But along the way, and particularly after we’d won the award, we’d got to know Peter very well, and it was only through talking to him that I realised how cheap compost is. It’s much cheaper than chemical fertiliser, and it gives you all of the added micronutrients, and it gives you carbon. So you’d have to be absolutely crazy not to use it in our situation. We are very close to the source – that is the city of Adelaide, which has got a million people producing organic waste, so the hauling distance is short, therefore the price is good. We also had a good contractor who does spreading locally at very competitive rates, and he worked with us to devise a way of throwing the compost into the actual olive rows – right next to the roots of the olive tree, rather than in the inter-row.
So firstly we could get the compost cheaply, and secondly, we could put the compost where it was needed. So altogether it was pretty easy to decide that that was the way to go!
Q: One of the biggest factors in the affordability of compost for farmers is the proximity to a source of compost. I’m sure you agree?
GB: It is. The cost of transport can be an absolute killer. So if you’re within fifty kilometres of one of the actual manufacturing points for compost, then you’re within a competitive range. But once you start going one hundred, two hundred or three hundred kilometres away, it starts to get pretty much undoable. So we’re just very lucky, and it’s my belief that we need to create cyclical systems where the city – which consumes the bulk of the food (and many other non-renewable items) and produces this magnificent waste stream that mostly goes out to sea – that could all be going straight into the farming system, which is just out on the periphery of the city, taking advantage of the waste water and the waste nutrient stream.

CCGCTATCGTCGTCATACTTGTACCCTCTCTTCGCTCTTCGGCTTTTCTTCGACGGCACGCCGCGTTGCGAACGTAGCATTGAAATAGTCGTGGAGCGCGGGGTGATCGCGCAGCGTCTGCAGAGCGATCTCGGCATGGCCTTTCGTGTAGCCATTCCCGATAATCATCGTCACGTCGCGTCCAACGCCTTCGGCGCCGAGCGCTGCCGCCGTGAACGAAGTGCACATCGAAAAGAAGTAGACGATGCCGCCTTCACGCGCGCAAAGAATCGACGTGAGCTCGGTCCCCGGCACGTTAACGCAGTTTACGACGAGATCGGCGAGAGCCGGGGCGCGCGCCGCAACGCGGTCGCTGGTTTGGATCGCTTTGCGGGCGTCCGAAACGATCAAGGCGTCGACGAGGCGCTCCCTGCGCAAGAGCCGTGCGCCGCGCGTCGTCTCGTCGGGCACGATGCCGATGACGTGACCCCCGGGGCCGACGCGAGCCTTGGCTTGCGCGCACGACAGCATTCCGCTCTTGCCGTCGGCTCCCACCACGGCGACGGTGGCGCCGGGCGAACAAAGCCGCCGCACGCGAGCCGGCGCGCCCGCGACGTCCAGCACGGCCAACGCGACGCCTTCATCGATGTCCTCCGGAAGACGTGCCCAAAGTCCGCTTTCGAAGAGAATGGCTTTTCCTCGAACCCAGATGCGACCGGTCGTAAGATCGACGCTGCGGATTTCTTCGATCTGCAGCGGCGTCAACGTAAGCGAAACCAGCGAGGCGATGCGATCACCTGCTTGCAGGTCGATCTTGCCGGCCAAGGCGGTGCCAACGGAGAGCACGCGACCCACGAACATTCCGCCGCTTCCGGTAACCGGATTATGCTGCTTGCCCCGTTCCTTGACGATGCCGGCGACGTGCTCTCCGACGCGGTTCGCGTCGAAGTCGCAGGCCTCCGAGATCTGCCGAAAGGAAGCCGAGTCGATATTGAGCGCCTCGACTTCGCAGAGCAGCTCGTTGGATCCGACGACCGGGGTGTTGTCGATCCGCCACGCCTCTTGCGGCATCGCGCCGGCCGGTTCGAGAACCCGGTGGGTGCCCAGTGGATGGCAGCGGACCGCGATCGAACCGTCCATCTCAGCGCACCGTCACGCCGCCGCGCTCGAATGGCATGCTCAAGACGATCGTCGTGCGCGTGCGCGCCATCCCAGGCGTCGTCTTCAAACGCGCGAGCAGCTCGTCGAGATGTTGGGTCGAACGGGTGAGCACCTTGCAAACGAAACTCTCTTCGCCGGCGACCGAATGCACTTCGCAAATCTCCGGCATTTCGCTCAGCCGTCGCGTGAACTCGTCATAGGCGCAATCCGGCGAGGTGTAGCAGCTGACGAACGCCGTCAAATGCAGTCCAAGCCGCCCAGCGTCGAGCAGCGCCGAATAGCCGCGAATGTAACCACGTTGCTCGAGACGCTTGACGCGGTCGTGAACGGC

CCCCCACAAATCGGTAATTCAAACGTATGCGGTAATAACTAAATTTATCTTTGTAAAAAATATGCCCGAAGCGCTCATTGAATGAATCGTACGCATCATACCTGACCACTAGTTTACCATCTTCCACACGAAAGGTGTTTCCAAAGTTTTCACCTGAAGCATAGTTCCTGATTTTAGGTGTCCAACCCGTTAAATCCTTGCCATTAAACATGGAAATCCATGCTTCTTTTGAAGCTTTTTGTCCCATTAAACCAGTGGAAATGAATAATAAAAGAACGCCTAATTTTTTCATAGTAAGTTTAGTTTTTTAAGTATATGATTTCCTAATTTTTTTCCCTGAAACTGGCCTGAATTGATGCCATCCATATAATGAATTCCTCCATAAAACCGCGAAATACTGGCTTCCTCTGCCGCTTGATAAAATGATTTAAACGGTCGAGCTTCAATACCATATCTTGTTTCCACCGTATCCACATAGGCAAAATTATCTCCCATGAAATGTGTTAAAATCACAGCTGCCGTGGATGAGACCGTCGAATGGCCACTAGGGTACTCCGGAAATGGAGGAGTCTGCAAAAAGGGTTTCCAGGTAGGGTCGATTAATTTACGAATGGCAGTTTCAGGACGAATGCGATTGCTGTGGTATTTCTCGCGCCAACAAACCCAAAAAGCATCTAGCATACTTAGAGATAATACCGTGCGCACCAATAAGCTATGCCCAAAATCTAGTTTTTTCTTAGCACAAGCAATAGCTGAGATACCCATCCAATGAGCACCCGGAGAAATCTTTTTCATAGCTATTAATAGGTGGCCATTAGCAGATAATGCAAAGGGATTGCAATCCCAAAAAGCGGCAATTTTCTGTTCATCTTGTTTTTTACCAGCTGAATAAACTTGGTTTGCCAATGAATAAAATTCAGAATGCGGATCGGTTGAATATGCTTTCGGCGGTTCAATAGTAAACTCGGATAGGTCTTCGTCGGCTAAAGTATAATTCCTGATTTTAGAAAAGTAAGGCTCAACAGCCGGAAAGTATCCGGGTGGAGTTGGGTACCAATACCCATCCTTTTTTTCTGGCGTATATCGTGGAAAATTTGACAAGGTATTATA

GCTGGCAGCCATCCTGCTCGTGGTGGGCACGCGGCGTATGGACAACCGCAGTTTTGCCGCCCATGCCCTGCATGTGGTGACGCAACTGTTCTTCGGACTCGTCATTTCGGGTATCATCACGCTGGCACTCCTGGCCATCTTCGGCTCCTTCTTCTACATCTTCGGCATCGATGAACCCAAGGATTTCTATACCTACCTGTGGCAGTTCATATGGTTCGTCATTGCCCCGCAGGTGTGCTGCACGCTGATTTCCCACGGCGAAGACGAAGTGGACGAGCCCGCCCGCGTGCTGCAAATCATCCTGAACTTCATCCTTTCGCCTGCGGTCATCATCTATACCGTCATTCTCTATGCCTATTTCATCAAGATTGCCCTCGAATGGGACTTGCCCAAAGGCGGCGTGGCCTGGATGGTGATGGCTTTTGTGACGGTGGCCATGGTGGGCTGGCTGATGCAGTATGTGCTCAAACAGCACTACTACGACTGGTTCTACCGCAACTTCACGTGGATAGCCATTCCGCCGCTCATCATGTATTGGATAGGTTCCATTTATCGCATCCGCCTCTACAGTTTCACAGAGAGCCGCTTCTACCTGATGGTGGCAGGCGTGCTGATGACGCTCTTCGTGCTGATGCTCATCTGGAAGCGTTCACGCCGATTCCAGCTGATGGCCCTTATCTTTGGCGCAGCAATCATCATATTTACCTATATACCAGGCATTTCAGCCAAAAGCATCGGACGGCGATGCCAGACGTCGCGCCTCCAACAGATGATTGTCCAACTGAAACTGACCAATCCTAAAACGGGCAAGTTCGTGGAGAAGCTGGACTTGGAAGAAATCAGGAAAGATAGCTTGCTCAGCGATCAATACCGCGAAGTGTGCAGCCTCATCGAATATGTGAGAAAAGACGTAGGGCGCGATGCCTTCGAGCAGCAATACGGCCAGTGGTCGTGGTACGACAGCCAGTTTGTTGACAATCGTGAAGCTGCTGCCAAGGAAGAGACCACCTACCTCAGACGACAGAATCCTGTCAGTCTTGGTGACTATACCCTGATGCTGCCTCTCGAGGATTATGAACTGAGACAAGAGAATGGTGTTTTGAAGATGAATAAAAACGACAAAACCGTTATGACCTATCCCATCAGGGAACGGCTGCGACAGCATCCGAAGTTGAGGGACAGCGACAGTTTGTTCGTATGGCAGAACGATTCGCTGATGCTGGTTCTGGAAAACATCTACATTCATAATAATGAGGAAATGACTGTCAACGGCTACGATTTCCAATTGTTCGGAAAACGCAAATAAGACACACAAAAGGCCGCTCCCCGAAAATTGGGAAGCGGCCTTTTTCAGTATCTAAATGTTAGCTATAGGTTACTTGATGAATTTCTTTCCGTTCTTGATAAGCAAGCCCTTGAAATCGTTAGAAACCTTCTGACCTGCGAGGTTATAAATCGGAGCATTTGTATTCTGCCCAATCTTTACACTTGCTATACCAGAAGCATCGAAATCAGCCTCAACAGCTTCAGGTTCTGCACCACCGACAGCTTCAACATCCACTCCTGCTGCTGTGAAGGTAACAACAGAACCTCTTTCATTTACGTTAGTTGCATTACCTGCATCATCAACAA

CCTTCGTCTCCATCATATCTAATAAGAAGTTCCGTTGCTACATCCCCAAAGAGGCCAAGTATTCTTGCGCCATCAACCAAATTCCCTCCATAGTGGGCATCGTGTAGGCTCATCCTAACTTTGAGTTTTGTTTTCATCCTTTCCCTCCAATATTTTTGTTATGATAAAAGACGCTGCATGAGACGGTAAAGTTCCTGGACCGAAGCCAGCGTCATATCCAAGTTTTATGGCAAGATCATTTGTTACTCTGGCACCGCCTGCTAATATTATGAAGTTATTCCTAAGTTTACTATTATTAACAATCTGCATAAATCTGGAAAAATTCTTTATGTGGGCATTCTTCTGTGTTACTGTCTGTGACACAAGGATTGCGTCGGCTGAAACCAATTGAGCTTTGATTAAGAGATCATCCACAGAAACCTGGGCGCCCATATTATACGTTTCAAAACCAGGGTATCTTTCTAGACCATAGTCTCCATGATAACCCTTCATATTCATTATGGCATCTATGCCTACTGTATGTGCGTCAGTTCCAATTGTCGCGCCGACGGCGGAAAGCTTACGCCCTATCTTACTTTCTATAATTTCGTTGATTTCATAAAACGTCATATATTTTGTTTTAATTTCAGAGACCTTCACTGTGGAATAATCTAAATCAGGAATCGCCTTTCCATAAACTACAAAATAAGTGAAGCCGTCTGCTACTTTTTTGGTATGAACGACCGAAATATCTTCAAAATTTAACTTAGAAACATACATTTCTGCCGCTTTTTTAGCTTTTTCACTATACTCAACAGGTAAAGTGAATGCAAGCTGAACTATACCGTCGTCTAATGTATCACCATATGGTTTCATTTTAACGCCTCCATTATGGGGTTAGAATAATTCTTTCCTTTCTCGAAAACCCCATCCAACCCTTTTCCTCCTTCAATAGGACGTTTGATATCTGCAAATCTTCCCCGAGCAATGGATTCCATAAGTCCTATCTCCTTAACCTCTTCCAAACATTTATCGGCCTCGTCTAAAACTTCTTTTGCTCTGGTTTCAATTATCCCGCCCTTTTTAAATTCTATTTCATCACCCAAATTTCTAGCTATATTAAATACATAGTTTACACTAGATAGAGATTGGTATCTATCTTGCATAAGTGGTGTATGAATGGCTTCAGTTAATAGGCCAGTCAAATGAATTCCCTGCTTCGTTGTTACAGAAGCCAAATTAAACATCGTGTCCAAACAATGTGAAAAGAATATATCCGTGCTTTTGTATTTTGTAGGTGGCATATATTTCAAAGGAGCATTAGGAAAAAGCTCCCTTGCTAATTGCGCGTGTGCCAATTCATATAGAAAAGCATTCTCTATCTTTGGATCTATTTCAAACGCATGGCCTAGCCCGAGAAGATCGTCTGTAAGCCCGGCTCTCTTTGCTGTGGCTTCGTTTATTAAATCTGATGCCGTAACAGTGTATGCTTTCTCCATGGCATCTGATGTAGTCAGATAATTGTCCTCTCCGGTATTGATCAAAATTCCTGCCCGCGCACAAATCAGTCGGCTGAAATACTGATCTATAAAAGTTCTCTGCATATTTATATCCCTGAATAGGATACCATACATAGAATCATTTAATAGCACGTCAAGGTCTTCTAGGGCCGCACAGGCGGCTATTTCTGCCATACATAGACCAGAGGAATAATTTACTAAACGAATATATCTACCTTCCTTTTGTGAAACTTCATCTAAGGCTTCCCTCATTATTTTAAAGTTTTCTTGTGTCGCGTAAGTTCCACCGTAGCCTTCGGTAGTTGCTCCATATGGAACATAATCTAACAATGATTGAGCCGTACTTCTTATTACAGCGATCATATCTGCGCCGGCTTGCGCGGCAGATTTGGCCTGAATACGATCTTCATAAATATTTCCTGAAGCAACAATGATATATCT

Q: A big concern for those using compost is the contamination rate of the compost. Did you do any research into the compost quality, or did you have any concerns about the contamination rate yourself?
GB: Well, we’re organic growers, so it has to be certified organic, and that was taken care of by the organic certification. So we didn’t have to worry much about it.
Q: As organic farmers, you’re able to use the compost made from non-organic materials from the city because of the change in certification, correct?
GB: Yes. There was a particular day at which one of the certifiers said, “Okay, we’re going to take the view that non-certified organic inputs, i.e. once composted and well done, can be regarded as organic”. That was a major breakthrough as far as I was concerned because up until that time we couldn’t use it because it wasn’t certified organic, and that was a mind-shift by the certifiers. So, that was a very important point.
Q: There are different types of compost to chose from and it can be tailored to suit your specific needs as well – so for your soils and for your orchards, what kind of compost were you looking for?